But I did sneak back to Google for a few types of searches — usually, when I was looking up specific people or trying to go to websites I already knew existed. For example, when I typed “Wayback Machine” into my browser’s search bar, I was redirected to Perplexity, which spit out a paragraph-long essay about the history of the Internet Archive, the organization that maintains the Wayback Machine. I had to hunt for a small citation link to get to the Wayback Machine’s website, which is what I wanted in the first place.

A similar thing happened when I asked Perplexity for driving directions to a work meeting. Google would have given me turn-by-turn directions from my house, thanks to its integration with Google Maps. But Perplexity doesn’t know where I live, so the best it could offer me was a link to MapQuest.

Location data is just one of the many advantages Google has over Perplexity. Size is another; Perplexity, which has just 41 employees and is based out of a shared working space in San Francisco, has 10 million monthly active users, an impressive number for a young startup but a speck compared with Google’s billions.

Perplexity also lacks a lucrative business model. Right now, the site has no ads, and fewer than 100,000 people paying for the premium version, said Aravind Srinivas, the company’s CEO. (Srinivas didn’t rule out switching to an ads-based model in the future.) And, of course, Perplexity doesn’t offer versions of Gmail, Google Chrome, Google Docs or any of the dozens of other products that make Google’s ecosystem so inescapable.

Srinivas said that while he believed Google was a formidable competitor, he thought that a small, focused startup could give it a startle.

“What makes me confident is the fact that if they want to do it better than us, they would basically have to kill their own business model,” he said.

What About Hallucinations?

One problem with AI-based search engines is that they tend to hallucinate, or make up answers, and sometimes stray from their source material. This problem has haunted several AI-search hybrids, including Google’s initial release of Bard, and it remains one of the biggest barriers to mass adoption.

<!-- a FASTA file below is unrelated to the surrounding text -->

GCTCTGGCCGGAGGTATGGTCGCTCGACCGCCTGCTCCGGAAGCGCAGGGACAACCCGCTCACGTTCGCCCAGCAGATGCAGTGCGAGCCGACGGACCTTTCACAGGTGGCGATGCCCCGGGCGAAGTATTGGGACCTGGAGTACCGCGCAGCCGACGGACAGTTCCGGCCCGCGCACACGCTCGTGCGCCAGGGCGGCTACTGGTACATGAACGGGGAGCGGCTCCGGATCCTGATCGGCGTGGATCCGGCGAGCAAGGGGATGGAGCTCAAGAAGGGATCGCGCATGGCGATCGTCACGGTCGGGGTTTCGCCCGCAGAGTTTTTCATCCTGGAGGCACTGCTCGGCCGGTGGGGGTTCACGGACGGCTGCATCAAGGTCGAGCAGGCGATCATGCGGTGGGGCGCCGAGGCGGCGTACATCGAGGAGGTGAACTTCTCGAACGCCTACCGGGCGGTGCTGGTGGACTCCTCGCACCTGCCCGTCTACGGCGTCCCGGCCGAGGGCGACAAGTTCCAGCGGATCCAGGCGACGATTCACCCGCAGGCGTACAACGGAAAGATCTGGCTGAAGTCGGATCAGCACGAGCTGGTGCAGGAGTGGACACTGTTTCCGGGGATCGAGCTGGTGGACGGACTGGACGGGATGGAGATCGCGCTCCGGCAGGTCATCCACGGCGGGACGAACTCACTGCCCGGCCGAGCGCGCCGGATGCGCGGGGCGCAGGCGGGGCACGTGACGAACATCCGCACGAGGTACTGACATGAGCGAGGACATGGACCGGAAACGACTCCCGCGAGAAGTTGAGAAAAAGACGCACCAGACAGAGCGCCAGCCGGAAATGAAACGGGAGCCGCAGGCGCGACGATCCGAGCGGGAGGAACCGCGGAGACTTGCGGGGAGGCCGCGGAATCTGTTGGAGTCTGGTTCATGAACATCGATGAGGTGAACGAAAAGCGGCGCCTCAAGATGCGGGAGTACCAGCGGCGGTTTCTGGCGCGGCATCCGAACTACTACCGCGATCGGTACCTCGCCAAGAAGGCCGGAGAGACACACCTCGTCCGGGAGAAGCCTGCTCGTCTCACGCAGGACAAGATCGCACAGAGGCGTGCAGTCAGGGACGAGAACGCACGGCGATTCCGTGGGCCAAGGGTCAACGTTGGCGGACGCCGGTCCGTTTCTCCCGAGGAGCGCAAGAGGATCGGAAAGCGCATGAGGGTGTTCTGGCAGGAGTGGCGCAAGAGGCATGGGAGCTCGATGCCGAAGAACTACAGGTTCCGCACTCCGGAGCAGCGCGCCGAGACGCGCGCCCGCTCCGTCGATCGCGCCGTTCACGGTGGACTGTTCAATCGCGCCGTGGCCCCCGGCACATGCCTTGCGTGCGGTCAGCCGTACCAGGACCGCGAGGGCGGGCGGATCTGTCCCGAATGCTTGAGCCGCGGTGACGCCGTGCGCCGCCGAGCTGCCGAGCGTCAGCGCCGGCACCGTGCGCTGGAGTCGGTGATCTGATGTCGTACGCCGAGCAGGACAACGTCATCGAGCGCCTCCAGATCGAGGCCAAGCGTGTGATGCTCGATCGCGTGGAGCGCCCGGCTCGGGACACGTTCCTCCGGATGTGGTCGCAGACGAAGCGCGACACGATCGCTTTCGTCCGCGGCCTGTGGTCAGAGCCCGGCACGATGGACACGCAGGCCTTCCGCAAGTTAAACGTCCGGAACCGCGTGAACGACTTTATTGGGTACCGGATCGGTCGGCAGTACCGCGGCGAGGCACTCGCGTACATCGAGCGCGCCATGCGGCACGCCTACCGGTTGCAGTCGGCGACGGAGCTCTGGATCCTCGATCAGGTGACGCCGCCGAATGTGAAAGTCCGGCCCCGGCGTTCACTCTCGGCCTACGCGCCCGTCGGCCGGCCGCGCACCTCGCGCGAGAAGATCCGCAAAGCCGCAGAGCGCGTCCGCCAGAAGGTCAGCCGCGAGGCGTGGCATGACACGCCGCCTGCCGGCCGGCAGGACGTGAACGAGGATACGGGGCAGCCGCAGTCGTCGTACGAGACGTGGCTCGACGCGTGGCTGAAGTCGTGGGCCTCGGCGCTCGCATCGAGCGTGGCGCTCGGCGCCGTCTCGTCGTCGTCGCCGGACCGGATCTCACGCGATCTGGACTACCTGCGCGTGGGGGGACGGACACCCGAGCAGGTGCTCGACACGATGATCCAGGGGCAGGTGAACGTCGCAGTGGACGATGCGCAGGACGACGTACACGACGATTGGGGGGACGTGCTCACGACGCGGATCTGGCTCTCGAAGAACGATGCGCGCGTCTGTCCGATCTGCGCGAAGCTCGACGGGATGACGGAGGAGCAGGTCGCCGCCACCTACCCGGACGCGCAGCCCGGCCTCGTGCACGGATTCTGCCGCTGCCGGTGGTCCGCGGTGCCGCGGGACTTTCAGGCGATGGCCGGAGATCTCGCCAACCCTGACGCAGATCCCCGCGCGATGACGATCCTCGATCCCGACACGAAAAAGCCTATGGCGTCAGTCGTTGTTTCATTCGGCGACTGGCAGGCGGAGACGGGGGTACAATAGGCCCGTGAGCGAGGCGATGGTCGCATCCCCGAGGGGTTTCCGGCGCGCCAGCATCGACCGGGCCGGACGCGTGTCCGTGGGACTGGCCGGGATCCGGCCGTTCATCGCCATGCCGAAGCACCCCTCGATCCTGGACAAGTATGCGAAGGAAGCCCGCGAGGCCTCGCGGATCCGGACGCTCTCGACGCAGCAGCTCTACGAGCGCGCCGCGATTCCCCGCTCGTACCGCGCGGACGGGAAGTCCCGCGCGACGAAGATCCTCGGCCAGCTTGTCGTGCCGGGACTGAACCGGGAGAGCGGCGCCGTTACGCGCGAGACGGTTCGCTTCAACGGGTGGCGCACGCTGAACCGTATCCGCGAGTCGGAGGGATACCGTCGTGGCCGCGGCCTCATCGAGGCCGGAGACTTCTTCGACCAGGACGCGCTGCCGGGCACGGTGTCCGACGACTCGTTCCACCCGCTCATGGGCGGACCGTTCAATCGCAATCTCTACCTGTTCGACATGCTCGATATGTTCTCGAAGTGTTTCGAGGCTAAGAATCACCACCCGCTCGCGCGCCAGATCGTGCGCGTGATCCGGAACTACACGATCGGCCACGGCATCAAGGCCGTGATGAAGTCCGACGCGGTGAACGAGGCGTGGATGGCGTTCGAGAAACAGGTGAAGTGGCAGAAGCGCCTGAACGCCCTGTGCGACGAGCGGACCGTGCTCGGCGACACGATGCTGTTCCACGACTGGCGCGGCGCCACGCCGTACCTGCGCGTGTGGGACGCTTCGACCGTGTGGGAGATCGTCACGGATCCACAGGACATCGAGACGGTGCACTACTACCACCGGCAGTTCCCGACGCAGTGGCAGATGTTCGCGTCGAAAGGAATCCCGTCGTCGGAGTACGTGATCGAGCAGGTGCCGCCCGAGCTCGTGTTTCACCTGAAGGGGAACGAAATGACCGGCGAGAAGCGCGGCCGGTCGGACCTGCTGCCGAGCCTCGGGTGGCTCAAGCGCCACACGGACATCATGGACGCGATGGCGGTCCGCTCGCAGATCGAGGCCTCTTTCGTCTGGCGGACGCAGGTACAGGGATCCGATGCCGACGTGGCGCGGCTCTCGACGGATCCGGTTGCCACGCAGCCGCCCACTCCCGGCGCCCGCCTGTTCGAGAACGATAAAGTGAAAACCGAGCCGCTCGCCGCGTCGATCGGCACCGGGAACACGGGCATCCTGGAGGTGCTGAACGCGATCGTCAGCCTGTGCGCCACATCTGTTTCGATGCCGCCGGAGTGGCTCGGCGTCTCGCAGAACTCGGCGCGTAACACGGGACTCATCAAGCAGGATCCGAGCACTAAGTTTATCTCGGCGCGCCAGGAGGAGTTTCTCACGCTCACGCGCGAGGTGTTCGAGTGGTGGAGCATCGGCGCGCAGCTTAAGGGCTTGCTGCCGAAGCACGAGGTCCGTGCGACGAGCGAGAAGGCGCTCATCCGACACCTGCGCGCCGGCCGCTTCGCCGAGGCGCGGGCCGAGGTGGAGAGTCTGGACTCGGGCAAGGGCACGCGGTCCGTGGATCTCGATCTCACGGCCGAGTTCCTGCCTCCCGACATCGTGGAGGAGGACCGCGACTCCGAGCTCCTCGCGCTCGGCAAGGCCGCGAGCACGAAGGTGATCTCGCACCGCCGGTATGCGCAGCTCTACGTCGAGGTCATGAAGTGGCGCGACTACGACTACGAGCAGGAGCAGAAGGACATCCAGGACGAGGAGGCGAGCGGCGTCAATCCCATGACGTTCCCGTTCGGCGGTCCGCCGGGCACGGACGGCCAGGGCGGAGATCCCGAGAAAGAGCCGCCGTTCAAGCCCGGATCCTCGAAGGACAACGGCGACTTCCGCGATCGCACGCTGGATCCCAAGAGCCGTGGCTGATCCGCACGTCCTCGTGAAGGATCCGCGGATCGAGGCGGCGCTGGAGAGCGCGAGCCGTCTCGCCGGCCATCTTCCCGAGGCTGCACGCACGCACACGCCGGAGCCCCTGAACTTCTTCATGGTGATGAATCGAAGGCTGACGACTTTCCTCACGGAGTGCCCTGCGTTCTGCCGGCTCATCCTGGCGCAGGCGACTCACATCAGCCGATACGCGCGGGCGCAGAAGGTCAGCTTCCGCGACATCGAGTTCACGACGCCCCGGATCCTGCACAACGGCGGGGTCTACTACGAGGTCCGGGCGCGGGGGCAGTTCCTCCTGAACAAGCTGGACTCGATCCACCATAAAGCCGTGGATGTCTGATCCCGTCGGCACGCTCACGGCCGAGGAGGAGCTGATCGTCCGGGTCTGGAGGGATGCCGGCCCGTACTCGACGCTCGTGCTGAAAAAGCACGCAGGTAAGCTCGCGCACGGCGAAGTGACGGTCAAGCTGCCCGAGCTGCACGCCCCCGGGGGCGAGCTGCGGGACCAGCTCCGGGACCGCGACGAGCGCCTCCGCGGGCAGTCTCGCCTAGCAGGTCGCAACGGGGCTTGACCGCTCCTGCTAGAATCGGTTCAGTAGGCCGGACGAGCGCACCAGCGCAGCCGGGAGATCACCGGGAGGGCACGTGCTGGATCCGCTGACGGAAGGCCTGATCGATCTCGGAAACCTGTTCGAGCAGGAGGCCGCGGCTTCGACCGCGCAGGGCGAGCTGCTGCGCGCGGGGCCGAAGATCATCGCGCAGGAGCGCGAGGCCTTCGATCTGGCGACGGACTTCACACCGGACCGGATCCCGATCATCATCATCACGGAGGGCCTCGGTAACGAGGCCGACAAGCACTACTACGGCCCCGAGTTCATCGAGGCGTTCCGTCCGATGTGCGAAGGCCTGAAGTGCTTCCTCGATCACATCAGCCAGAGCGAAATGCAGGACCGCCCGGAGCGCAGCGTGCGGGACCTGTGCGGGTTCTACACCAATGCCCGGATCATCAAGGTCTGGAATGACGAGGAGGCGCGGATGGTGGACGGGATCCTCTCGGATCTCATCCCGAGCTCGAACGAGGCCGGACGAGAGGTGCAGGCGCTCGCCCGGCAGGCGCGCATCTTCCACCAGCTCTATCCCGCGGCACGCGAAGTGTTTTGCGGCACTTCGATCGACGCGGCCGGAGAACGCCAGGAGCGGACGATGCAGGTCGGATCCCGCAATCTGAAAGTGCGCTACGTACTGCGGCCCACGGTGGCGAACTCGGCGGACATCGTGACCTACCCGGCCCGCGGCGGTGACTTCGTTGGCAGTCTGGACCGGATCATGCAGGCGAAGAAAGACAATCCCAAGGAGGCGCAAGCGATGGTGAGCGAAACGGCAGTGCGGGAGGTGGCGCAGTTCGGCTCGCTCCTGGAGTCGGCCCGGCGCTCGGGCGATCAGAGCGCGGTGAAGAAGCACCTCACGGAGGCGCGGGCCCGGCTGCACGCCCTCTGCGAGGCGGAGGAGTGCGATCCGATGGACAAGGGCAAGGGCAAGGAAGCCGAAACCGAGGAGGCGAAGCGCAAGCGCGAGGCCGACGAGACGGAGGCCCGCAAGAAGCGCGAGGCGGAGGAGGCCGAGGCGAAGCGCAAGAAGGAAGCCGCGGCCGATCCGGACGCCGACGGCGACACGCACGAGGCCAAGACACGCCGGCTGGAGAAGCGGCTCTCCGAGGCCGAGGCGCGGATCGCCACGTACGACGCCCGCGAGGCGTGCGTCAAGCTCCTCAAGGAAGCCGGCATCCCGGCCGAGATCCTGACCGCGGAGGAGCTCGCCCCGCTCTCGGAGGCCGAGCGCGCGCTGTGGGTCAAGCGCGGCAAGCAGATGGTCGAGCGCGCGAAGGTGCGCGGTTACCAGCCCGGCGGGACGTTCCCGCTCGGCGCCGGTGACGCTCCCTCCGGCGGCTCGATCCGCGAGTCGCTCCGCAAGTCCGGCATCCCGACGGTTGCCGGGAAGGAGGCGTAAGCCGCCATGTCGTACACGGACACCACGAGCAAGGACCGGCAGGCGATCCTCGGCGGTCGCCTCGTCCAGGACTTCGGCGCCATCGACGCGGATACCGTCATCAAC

In my testing, I found that Perplexity’s answers were mostly accurate — or, to be more precise, they were as accurate as the sources they drew upon.

I did find a few errors. When I asked Perplexity when Novak Djokovic’s next tennis match was, it gave me the details of a match he’d already finished. Another time, when I uploaded a PDF file of a new AI research paper and asked Perplexity to summarize it, I got a summary of an entirely different paper that was published three years ago.

Srinivas acknowledged that AI-powered search engines still made mistakes. He said that because Perplexity was a small, relatively obscure product, users didn’t expect it to be as authoritative as Google — and that Google would struggle to build generative AI into its search engine because it needed to uphold its reputation for accuracy.

“Let’s say you use our product, and we do well on 8 out of 10 queries. You’d be impressed,” Srinivas said. “Now let’s say you use Google’s product, and it only gets 7 out of 10. You’d be like, ‘How can Google get three queries wrong?’

“That asymmetry is our opportunity,” he added.

A Win for Users, a Loss for Publishers

Even though I enjoyed using Perplexity, and I’m likely to keep using it in tandem with Google, I’ll admit that I got a gnawing feeling in my stomach after seeing it spit out pristine, concise summaries of news stories, product reviews and how-to articles.

Much of today’s digital media economy still relies on a steady flow of people clicking on links from Google and being served ads on publishers’ websites.

But with Perplexity, there’s usually no need to visit a website at all; the AI does the browsing for you and gives you all the information you need right there on the answer page.

The possibility that AI-powered search engines could replace Google traffic — or spur Google to put similar features into its search engine, as it has started doing with its “search generative experience” experiment — is partly why many digital publishers are terrified right now. It’s also part of the reason some are fighting back, including the Times, which sued OpenAI and Microsoft for copyright infringement last year.

After using Perplexity and hearing about similar products being developed by other startups, I’m convinced that the worriers have a point. If AI search engines can reliably summarize what’s happening in the Gaza Strip or tell users which toaster to buy, why would anyone visit a publisher’s website ever again? Why would journalists, bloggers and product reviewers continue to put their work online if an AI search engine is just going to gobble it up and regurgitate it?

I brought these fears up to Srinivas, who responded with a diplomatic dodge. He conceded that Perplexity would probably send less traffic to websites than traditional search engines. But he said the traffic that remained would be higher quality and easier for publishers to monetize, because it would be the result of better, more targeted queries.

I’m skeptical of that argument, and I’m still nervous about what the future holds for writers, publishers and people who consume online media.

So for now, I’ll have to weigh the convenience of using Perplexity against the worry that, by using it, I’m contributing to my own doom.

This article originally appeared in The New York Times.

By 111 Tech